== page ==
Tuesday, November 14, 2017

What is phlebitis?

Phlebitis happens when a vein in the superficial vein system becomes inflamed and swollen. (It is also referred to as superficial phlebitis.) Spontaneous phlebitis happens when there is a sudden onset of vein inflammation.

Three out of 10 patients may develop spontaneous phlebitis after endovenous laser ablation (EVLA) therapy, but it is very preventable, especially if patients follow the post-procedure guidelines closely.

Post-operative requirements include wearing prescribed graduated compression stockings and walking at least 30 minutes a day. If a patient does experience pain or swelling, he or she should apply heat to the area (NEVER ice), elevate the legs, and take a non-steroidal anti-inflammatory drug, such as ibuprofen or naproxen.

If phlebitis does occur and is not treated in its early stages, thrombophlebitis, or the formation of a blood clot associated with phlebitis, can develop. It is important to note that both phlebitis and thrombophlebitis are common conditions that both occur in the superficial vein system, not the deep vein system. (A blood clot in the deep vein system is called a deep vein thrombosis, or DVT.)

In our next post we will talk about how to prevent phlebitis. Contact us at the Vein Healthcare Center if you have any questions about phlebitis or would like to schedule an appointment.

Tuesday, October 10, 2017

How “bad” are your veins?

There are many levels of vein disease, and it is progressive. Without intervention, the severity of symptoms will increase and complications could arise that can have a serious impact on a person's overall health.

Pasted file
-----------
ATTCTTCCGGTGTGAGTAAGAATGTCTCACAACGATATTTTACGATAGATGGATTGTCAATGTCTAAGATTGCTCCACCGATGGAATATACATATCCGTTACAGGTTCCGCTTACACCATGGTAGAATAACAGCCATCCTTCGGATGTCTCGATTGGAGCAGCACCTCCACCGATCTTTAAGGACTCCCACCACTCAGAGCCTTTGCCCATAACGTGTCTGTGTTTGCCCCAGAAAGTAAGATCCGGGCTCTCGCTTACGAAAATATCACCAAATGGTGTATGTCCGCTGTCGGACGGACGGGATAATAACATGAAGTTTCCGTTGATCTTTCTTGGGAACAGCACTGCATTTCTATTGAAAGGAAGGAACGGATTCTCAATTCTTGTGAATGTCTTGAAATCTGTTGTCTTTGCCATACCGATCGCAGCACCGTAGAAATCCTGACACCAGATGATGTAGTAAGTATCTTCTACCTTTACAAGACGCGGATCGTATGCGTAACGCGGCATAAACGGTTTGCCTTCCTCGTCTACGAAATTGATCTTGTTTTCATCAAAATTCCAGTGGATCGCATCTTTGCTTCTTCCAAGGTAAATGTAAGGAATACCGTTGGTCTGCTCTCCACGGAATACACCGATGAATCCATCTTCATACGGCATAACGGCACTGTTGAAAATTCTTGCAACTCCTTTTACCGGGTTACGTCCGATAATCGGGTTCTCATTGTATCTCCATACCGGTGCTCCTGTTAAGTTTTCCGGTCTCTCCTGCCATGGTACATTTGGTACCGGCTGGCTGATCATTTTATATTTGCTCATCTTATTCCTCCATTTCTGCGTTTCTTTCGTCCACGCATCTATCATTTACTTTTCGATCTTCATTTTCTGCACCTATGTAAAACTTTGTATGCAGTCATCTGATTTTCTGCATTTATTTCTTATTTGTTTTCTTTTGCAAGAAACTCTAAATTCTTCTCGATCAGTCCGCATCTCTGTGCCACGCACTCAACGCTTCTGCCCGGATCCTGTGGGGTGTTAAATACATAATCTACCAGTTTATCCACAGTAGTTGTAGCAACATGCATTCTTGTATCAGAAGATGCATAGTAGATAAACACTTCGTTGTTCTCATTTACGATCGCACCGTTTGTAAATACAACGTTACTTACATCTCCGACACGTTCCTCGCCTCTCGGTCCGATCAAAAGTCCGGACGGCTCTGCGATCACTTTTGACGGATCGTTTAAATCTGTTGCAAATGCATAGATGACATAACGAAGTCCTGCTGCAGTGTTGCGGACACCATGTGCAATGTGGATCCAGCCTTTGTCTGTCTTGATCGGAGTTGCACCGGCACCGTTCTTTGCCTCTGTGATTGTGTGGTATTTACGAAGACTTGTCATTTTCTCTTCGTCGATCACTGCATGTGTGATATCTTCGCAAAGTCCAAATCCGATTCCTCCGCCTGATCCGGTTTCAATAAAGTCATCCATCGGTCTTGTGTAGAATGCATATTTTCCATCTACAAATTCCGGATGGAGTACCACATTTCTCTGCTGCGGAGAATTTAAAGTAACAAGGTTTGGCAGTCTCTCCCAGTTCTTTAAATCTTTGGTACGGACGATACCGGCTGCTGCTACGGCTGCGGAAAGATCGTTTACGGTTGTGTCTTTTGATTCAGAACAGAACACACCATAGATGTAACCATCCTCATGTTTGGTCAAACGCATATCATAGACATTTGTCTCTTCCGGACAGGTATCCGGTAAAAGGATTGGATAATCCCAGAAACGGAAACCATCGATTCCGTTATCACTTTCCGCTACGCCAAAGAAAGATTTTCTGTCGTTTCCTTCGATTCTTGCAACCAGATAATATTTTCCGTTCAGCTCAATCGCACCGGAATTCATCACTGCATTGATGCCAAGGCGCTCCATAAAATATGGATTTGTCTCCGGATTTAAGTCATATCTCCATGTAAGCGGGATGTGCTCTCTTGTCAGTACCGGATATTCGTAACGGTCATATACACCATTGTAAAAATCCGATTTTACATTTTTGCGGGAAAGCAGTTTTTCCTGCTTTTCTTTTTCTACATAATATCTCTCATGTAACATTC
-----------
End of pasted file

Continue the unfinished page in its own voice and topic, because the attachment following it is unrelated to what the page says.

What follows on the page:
In order to have a standard way to talk about vein problems, a group of experts created a classification system known as C.E.A.P., which stands for Clinical, Etiology, Anatomy, and Pathophysiology.

The “C” in C.E.A.P. stands for the clinical severity rating of a patient’s veins and is the most significant in physician-to-physician communication. For patients, recognizing what C.E.A.P. classification they are in may help them to decide if and when to seek treatment.

Click on the image below:

If you recognize any symptoms from the chart above, or if you have any questions about veins at all, contact us at the Vein Healthcare Center.

Thursday, September 28, 2017

Standing on the job

Do you work at the kind of job where you’re on your feet all day? (Nurses, teachers, and restaurant workers, we're talking to you!)

In our latest issue of Vein Health News, we look at the risks of being on your feet all day at work, as well as the role that veins may play in causing leg pain or discomfort after prolonged standing. The article explains the symptoms that indicate that leg pain may be due to vein disorders— symptoms that are often mistaken for something else.

Of course, the article also explores modes of treatment and prevention. We offer tips from experts in podiatry, pedorthics, compression, and even a nail technician. Read on to find out more about what you can do to take care of your feet so that they can keep you healthy and moving forward!

To learn more about this and other current topics in vein healthcare, click here. And if you’d like to take the next step in your vein health, click here.

Tuesday, September 5, 2017

One Nurse's Perspective

We are close to releasing the latest issue of Vein Health News. In the process, we've interviewed several healthcare professionals who are on their feet all day; they're also patients of VHC!

Here’s what one registered nurse had to say about Dr. Asbjornsen and the staff at VHC:

“The customer service and the environment that the Vein Center provides are pretty phenomenal. There are recliners in the waiting room so you can kick back and elevate your legs. The music is great. The rooms are comfortable.

Of course, Dr. Cindy has a wonderful beside manner – that’s a plus. All of her staff is excellent. I’m never rushed. I’ve probably been in that office a number of times and I haven’t had one negative interaction.”